The second segment of banking law comprises the legal regime applicable to any kind of services and transactions banking institutions are rendering to their clients. Within this broad range, it can be differentiated among the rules applicable to traditional account handling and payment services, those regulating the banks’ financing business and taking of security interests and finally the legal framework of any securities and investment transactions. The common legal framework for these banking disciplines remains the German Civil Code (Bürgerliches Gesetzbuch – BGB), which contains the main principles governing most of these banking transactions. Due to the high level of codification in German civil and commercial law, German law governed transaction documents, e.g. loan agreements, bond documentation, and security documents can be in substantially shorter form than their counterparts governed by English law or U.S. law which leads to leaner documentation structures, particularly if only domestic parties are involved.

Dentons U.S. LLP

Dentons U.S. LLP logo

The term banking law as used for the methodology of this guide encompasses (1) the legal regime applicable to banks due to the nature of their organization and business segments, as well as (2) the rules of law applicable to the types of transactions banks are conducting as part of their business model.

The first segment of banking law, which is often referred to as banking regulation, has since the financial crisis in the last decade developed from a relatively unspectacular discipline, on which only a few selected and highly specialized — very often in-house — lawyers were focused, to a dramatically expanding field of law fueled by the ever increasing worldwide, European, and national banking legislation. In addition to the international framework and its implementation in domestic German law, the creation of the European Central Bank (ECB) in Frankfurt has substantially enhanced the demand for qualified banking regulatory specialists in the German market. A number of top tier law firm trained lawyers have meanwhile joined the ECB, the BaFin (the German banking regulator) and the legal departments of banks of every size. Nothing today leads to believe that this trend is going to be inversed soon, and presently all notable domestic and international law firms active in the German market have beefed up their banking regulatory capabilities, or actually for the first time have created such banking regulatory teams.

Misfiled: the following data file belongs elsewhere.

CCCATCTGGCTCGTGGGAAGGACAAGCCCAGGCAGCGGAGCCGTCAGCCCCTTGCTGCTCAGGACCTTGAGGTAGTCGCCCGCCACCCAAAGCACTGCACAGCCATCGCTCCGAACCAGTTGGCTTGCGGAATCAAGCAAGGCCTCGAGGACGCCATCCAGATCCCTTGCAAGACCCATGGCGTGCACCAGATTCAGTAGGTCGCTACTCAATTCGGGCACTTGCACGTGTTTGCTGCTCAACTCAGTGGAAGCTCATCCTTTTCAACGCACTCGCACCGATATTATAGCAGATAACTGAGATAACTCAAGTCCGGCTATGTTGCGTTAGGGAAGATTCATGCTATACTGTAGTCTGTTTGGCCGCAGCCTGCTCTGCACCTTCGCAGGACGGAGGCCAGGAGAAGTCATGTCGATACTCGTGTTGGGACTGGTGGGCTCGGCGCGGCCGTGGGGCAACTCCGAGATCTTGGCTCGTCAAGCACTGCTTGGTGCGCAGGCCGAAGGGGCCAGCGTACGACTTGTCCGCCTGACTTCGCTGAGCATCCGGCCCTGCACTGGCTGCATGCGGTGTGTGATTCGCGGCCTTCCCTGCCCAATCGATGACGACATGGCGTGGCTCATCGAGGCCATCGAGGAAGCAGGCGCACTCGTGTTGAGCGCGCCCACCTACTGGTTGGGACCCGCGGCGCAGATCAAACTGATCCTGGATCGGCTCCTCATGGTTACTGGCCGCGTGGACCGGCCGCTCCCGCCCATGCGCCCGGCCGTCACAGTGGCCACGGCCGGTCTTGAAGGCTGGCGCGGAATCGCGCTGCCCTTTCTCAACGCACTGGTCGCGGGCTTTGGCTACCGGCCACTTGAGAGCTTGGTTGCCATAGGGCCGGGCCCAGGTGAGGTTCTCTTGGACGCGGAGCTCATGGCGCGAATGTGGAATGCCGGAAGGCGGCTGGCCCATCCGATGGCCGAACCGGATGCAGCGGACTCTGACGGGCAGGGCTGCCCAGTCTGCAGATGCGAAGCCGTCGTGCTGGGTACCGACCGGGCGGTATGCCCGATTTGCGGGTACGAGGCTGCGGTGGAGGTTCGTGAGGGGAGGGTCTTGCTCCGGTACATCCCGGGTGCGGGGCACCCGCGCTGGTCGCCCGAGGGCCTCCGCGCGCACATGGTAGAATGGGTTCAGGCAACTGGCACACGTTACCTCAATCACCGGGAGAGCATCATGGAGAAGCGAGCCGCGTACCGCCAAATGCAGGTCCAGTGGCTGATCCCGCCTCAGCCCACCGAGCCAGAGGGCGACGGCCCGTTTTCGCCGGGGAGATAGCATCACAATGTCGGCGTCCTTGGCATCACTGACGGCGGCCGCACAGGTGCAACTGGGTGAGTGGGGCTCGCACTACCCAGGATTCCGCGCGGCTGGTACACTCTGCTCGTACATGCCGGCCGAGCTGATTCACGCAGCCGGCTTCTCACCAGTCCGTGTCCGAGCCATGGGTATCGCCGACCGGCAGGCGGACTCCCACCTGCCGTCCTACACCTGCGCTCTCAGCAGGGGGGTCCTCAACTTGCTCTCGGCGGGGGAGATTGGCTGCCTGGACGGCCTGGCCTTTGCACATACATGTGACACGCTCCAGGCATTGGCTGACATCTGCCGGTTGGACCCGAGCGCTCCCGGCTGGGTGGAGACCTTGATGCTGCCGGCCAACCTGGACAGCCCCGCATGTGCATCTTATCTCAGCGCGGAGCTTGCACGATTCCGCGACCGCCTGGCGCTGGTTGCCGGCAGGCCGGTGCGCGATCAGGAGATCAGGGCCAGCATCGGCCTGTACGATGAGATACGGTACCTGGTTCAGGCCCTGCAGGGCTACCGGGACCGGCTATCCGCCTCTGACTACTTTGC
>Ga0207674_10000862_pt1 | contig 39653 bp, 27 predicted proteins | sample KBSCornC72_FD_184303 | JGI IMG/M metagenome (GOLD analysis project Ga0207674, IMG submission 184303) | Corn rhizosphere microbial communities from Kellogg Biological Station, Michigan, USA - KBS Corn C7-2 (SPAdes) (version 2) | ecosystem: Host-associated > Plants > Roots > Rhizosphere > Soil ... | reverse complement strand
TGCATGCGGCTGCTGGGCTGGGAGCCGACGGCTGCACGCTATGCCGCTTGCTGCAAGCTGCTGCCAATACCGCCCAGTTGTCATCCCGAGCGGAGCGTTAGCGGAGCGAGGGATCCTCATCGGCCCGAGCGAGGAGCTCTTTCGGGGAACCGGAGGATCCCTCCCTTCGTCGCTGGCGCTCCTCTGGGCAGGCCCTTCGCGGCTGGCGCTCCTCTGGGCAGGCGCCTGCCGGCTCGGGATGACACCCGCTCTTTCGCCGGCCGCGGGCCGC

The second segment of banking law comprises the legal regime applicable to any kind of services and transactions banking institutions are rendering to their clients. Within this broad range, it can be differentiated among the rules applicable to traditional account handling and payment services, those regulating the banks’ financing business and taking of security interests and finally the legal framework of any securities and investment transactions. The common legal framework for these banking disciplines remains the German Civil Code (Bürgerliches Gesetzbuch – BGB), which contains the main principles governing most of these banking transactions. Due to the high level of codification in German civil and commercial law, German law governed transaction documents, e.g. loan agreements, bond documentation, and security documents can be in substantially shorter form than their counterparts governed by English law or U.S. law which leads to leaner documentation structures, particularly if only domestic parties are involved.